Daily Archives: May 29, 2010

David Anderson Chimes In

We note the Archbishop of Canterbury’s Pentecost letter to the Anglican Communion, and are most interested to see how and when Section 4 will actually be implemented. We will write more about the implications of this letter after having had some time for reflection. At first reading, it appears that in an hour when the Anglican Church globally needs sound, clear and orthodox leadership at the top, the captain of the Anglican Communion seems to be below decks preoccupied with lesser things, and neither the wheel nor the reef charts are being minded.

Read it all.

Posted in * Anglican - Episcopal, Archbishop of Canterbury, Episcopal Church (TEC), Sexuality Debate (in Anglican Communion), TEC Bishops, TEC Conflicts

Sara Miller: The Real Ray Carver

At a graduate writers’ workshop I attended in Missoula, Montana, in the 1970s, our resident fiction instructor held up a copy of Raymond Carver’s first book of short stories, Will You Please Be Quiet, Please?, and proclaimed, “This is going to knock you out.”

And so it did. Carver’s spare and powerful stories revealed in swift strokes the bruised lives, failed marriages, and assorted psychological wreckage in anonymous towns and working-class hamlets along the Pacific Coast. We were bowled over by his small, charged scenes. Innocuous incidents exposed hidden desires and muted despair, then snapped shut like nutshells. The dialogue was terse, oblique, the characters nondescript yet fully menacing. Reading Carver was like eavesdropping on trapped ghosts who don’t know they’re dead until they accidentally cross before a mirror. A Carver story was the record of what they saw. A friend described Carver characters as “those people in Edward Hopper paintings””together with their drinks but alone with their secrets.” Critics dubbed the stories “minimalist”””short, bleak, profound stabs of realism. It was not long before the terms “minimalist” and “Carveresque” were interchangeable.

In a professional career that lasted less than two decades, Raymond Carver wrote five collections of stories and several volumes of poetry. His big break came in 1971, with the publication of his story “Neighbors” in Esquire magazine. Esquire’s fiction editor, Gordon Lish, edited many of Carver’s early magazine stories as well as his first book, Will You Please Be Quiet, Please?, published in 1976….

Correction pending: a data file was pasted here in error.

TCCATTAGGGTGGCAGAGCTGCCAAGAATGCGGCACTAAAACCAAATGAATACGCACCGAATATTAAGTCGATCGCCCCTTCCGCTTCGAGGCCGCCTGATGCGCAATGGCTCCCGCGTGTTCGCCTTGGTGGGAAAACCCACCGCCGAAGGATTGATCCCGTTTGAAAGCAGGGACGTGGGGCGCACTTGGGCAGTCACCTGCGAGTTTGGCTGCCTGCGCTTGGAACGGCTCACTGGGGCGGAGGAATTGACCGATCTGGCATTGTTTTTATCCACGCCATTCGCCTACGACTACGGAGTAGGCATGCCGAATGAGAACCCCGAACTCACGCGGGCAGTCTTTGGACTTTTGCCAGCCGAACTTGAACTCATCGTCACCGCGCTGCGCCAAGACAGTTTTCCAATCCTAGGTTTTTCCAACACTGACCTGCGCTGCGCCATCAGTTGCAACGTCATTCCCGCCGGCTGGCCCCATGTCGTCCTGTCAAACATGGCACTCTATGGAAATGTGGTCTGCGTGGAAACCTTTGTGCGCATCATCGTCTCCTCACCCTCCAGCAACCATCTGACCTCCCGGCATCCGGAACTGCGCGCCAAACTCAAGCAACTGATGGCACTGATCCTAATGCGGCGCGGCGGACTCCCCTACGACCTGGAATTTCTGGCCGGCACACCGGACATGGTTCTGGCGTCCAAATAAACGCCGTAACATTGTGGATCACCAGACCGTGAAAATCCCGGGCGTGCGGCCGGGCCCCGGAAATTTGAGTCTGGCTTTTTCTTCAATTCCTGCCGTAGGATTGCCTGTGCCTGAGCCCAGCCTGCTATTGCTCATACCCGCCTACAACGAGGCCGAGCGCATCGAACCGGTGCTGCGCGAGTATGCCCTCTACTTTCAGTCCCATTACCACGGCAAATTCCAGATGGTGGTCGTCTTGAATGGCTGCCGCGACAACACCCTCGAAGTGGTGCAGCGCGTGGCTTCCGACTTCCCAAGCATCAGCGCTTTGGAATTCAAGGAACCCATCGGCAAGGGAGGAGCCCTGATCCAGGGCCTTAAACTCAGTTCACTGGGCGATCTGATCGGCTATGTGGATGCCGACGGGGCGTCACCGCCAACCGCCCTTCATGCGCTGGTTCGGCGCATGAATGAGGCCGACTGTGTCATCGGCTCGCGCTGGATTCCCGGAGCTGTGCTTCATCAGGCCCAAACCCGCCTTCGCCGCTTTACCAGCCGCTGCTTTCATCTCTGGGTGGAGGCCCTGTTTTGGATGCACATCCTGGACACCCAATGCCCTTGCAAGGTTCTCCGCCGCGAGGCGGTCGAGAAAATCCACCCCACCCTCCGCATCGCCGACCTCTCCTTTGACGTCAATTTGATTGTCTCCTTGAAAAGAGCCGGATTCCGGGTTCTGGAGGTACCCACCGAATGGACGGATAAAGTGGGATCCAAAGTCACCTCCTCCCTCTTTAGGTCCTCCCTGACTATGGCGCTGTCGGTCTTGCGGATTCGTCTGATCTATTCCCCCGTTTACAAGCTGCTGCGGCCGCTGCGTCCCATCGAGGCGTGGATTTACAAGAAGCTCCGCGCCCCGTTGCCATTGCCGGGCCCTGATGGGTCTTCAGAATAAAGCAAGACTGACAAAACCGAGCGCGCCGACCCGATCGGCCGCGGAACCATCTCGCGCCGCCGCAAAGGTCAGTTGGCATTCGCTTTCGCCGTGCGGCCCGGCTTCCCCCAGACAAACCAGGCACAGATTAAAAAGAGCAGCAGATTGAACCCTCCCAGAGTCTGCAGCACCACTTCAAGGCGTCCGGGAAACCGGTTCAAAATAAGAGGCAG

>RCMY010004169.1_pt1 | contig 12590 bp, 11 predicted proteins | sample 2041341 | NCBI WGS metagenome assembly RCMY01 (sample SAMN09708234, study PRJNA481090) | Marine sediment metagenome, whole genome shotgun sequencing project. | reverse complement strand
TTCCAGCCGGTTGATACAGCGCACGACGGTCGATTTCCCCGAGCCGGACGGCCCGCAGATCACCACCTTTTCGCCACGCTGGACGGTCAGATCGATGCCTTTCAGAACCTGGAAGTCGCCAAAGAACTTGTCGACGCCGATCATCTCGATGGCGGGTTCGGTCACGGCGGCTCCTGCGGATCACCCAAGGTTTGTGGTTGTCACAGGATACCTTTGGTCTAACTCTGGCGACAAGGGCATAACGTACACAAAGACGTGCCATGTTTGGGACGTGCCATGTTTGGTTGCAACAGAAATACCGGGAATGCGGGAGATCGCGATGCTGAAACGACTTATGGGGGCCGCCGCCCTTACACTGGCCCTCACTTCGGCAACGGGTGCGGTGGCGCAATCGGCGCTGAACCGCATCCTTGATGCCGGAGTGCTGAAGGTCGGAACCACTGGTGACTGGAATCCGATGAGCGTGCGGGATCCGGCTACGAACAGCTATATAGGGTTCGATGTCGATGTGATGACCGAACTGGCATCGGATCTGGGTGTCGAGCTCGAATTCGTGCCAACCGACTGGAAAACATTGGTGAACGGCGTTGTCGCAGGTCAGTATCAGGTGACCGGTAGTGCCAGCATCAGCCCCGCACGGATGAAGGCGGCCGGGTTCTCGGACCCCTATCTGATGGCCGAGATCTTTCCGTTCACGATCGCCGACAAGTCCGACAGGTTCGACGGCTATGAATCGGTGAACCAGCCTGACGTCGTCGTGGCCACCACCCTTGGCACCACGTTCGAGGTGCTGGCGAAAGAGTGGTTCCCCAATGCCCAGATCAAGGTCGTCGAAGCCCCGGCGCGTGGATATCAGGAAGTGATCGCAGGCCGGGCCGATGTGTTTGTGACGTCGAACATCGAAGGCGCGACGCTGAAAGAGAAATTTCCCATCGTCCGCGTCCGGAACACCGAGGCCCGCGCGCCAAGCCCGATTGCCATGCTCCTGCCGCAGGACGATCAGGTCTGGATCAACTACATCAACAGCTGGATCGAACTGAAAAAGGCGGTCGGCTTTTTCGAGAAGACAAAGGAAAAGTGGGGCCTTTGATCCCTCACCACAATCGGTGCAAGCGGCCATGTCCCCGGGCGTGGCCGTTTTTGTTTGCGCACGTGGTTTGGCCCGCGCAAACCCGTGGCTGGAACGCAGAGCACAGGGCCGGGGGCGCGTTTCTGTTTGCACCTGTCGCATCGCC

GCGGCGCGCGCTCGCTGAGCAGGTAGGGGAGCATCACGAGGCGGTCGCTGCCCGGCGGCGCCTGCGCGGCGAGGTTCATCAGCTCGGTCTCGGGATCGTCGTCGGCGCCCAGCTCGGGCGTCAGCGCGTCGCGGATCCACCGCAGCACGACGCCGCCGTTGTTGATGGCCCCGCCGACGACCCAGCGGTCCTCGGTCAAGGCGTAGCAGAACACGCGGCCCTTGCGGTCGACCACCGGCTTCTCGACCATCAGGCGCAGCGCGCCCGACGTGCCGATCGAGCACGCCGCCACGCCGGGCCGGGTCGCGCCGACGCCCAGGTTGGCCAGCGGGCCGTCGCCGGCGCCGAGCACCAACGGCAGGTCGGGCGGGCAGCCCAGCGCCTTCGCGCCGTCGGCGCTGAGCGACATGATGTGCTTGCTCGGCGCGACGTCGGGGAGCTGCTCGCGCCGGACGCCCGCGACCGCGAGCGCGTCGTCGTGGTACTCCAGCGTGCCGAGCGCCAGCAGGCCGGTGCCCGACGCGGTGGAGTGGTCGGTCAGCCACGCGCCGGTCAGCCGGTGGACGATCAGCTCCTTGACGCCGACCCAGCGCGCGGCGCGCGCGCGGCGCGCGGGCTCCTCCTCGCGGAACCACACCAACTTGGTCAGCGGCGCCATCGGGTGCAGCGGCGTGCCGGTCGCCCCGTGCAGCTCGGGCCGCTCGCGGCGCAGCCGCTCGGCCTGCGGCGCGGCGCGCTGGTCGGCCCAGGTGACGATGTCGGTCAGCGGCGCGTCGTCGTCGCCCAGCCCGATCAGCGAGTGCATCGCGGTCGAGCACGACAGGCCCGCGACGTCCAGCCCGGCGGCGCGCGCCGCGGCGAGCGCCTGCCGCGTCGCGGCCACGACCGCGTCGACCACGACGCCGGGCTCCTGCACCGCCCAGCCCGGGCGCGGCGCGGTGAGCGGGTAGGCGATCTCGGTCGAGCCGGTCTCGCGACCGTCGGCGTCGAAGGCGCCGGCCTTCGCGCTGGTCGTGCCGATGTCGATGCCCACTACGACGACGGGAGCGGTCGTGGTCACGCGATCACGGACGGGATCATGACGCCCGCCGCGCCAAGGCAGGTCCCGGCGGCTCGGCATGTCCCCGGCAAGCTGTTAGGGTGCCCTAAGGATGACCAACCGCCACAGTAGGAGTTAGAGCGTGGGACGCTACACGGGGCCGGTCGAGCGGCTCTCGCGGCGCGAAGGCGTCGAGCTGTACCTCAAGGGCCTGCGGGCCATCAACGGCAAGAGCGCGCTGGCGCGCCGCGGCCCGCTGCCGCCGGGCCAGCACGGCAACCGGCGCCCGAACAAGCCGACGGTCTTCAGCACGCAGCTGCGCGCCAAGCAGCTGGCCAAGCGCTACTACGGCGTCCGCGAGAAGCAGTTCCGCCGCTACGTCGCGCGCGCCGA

Read it all from Books and Culture (subscription required).

Posted in * Culture-Watch, * International News & Commentary, America/U.S.A., Books, History

The Economist on the Global Economy: Fear returns

For much of the rich world, however, the most important consequences of Europe’s mess will be fiscal. Governments must steer between imposing premature austerity (in a bid to avoid becoming Greece) and allowing their public finances to deteriorate for too long. In some countries with big deficits, the fear of a bond-market rout is forcing rapid action. Britain’s new government spelled out useful initial spending cuts this week. But the emergency budget promised for June 22nd will be trickier: it needs to show resolve on the deficit without sending the country back into recession.

In America, paradoxically, the Greek crisis has, if anything, removed the pressure for deficit reduction, by reducing bond yields. America’s structural budget deficit will soon be bigger than that of any other OECD member, and the country badly needs a plan to deal with it. But for now, lower bond yields and a stronger dollar are the route through which American spending will rise to counter European austerity. Thanks to its population growth and the dollar’s role as a global currency, America has more fiscal room than any other big-deficit country. It has been right to use it.

The world is nervous for good reason. Although the fundamentals are reasonably good, the judgment of politicians is often unreasonably bad. Right now that is what poses the biggest risk to the world economy.

Read the whole thing (emphasis mine).

Posted in * Culture-Watch, * Economics, Politics, * International News & Commentary, --European Sovereign Debt Crisis of 2010, Economy, Euro, Europe, European Central Bank, Globalization, Politics in General, Psychology, The U.S. Government

Cheapest Gasoline Since March Greets U.S. Memorial Day Drivers

Gasoline prices will be at the lowest level since March as U.S. drivers take to the highways this Memorial Day weekend, the traditional start of the summer driving season in the world’s largest energy-consuming country.

Pump prices have dropped for three weeks to an average $2.749 a gallon for regular gasoline, as of May 26, as crude oil prices collapsed, according to AAA, the nation’s biggest motoring organization. Consumers will be paying 12 percent more than a year ago, though prices are 30 percent less than in 2008, the year crude oil rose to a record $147 a barrel.

About 28 million people will be on road trips during the holiday, a jump of 5.8 percent from a year earlier and the first increase since 2005, according to AAA, which calculates the period over five days, from yesterday through Monday.

“We look forward to this weekend,” said Bill Compitello, senior director of petroleum supply at Wawa, Pennsylvania-based Wawa Inc., a gasoline retailer with 272 outlets in five states from New Jersey to Virginia. “The last few seasons people have been staying closer to home.”

Read it all.

Posted in * Culture-Watch, * Economics, Politics, * International News & Commentary, America/U.S.A., Energy, Natural Resources, Travel

Tension grows in China between netizens and online censorhip.

When blogger Isaac Mao recently announced online an upcoming talk by a Beijing writer whose work is banned by the government, police showed up at his door at night to “convince” him to cancel the event, which he eventually agreed to do. But just to be sure, authorities turned off the electricity at the planned meeting space and barred the doors.